A colleague of mine specializes in coaching people who give high stakes presentations. While not my specialty, I did have the honor of helping Susan Beallor-Snyder prepare for her own high stakes speech which she delivered this past Saturday afternoon.

Susan’s father, Bob, passed away in August. The memorial service to honor his life was on the 27th, and Susan wanted to share her memories about him. Having never really spoken in public, she was understandably nervous. Addressing 100 friends and family added to the fear. Not that they would be judging her. Anytime you put yourself in front of an audience, it’s a scary proposition.

Susan prepared like crazy. She composed a beautiful collection of related stories that she cherished when thinking about her dad–his passion for food, his love of nature and his gentle spirit. She rehearsed a lot. She had trusted allies actually listen to her give her talk. I was one of the fortunate one who had a sneak preview via skype.com.

Her talk was a huge success. Susan did the most important thing a speaker can do. She was 100% authentic. For the time it took Susan to give her speech, her father came to life for all who were present. I know when a talk connects with me because I get goosebumps, or God-bumps as a friend once called them. I was covered with them throughout Susan’s talk. On one level I felt her love for her father coming through, especially as she was telling the story of how “…my father wouldn’t hurt a fly–REALLY! He had a bug-catcher and would catch the flies in our house and release them outside.” Her stories touched something deep inside me and my body reacted, as bodies do when a sweet truth is told.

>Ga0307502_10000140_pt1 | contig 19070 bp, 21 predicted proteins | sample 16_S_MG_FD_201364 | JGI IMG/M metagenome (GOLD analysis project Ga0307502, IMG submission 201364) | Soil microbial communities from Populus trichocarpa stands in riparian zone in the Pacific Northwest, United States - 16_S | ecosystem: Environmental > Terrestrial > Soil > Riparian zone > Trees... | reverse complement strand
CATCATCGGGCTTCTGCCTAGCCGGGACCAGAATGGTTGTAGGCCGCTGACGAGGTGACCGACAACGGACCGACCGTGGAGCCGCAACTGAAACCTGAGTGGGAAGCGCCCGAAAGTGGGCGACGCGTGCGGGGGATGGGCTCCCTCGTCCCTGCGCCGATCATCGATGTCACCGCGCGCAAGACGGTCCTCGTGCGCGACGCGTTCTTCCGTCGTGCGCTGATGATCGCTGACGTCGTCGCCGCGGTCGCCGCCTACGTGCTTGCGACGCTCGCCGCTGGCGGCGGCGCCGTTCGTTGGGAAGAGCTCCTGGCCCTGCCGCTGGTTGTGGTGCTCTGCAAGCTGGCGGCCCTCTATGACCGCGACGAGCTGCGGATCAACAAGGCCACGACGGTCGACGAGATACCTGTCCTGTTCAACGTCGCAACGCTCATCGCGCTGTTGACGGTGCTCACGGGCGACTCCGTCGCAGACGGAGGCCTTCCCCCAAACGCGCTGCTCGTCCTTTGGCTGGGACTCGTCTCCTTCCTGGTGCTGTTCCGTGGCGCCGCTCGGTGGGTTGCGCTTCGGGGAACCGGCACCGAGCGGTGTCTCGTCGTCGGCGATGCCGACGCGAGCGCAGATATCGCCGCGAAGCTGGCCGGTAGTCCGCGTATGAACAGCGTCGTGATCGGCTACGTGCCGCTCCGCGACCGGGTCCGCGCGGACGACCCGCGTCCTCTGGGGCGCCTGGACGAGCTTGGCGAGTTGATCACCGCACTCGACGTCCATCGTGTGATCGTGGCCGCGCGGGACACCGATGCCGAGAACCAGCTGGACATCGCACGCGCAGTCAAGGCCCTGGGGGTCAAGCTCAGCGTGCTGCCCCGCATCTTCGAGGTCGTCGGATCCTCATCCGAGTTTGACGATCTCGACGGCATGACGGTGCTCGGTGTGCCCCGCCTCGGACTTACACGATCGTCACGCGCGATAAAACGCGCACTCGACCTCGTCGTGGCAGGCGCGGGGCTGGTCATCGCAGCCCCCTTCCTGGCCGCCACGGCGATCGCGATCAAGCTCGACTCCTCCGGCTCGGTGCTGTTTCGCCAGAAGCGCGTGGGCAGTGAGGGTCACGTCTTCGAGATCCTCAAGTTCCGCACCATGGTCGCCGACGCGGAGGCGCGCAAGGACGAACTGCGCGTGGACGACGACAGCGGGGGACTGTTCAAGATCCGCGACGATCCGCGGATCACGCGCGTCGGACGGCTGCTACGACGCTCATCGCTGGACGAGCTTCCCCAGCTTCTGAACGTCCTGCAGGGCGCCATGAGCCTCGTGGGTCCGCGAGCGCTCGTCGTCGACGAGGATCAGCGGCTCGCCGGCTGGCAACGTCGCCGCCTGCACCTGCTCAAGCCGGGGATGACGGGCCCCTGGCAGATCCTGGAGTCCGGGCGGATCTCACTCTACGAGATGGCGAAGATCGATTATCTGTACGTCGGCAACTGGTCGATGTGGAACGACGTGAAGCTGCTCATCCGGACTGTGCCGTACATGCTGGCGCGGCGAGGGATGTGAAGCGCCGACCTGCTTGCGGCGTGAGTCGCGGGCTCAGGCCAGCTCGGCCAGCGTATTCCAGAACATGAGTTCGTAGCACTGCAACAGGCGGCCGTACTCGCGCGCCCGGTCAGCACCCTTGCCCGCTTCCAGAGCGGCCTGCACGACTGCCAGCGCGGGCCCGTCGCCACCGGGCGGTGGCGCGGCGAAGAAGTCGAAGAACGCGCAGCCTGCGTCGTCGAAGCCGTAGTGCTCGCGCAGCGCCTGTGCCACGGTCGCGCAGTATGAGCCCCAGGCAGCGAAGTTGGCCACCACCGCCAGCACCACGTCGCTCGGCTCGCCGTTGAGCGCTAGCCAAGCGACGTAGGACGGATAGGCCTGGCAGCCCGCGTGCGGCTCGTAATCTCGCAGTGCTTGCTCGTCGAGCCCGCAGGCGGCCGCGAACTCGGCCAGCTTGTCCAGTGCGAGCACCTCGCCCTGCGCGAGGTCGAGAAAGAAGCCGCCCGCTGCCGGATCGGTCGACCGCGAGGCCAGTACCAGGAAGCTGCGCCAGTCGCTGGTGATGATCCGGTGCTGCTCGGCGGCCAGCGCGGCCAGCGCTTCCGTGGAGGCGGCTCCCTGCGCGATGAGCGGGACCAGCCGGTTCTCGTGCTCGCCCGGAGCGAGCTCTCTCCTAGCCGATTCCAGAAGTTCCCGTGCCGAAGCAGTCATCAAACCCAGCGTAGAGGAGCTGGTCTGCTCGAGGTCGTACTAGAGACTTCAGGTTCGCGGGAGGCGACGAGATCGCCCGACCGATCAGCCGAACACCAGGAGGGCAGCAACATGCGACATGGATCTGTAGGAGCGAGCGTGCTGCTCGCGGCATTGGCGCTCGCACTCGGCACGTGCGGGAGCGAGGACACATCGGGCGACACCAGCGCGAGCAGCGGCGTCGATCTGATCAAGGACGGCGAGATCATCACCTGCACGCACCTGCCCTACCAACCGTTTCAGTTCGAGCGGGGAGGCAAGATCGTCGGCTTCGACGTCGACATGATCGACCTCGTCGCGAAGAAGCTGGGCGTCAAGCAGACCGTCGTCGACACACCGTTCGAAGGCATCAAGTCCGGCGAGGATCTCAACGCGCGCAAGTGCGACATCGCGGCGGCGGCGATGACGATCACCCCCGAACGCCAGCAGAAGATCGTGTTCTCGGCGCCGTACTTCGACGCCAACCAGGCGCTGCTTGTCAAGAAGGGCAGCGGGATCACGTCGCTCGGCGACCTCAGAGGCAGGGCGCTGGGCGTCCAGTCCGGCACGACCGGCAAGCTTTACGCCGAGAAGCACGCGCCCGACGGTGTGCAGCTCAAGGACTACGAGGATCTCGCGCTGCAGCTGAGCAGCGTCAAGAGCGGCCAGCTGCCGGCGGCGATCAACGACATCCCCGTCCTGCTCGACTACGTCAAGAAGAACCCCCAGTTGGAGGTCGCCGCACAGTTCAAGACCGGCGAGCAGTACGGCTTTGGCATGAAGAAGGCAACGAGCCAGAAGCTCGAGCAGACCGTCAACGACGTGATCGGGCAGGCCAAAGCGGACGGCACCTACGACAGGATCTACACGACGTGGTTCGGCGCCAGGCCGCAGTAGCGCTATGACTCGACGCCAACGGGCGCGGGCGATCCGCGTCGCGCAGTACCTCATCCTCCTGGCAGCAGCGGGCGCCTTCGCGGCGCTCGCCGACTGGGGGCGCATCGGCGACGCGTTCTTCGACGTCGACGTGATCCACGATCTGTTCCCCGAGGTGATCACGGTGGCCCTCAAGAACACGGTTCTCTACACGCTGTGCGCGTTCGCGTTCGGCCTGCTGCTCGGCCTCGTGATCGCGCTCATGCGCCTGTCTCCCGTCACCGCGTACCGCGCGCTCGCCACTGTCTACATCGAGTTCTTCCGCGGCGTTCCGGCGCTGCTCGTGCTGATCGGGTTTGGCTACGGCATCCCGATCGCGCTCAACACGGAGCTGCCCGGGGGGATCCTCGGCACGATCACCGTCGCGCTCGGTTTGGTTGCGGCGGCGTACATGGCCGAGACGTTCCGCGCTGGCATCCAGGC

And also I got goosebumps because this woman, whom I love and admire, was taking a huge risk and succeeding. I could see her glowing as the audience responded with laughter and applause to her comments. After everyone had spoken and the crowd broke up for refreshments, I went up to Susan to give her a hug and to ask her how it felt. Her huge smile and response said it all. “It felt great!”

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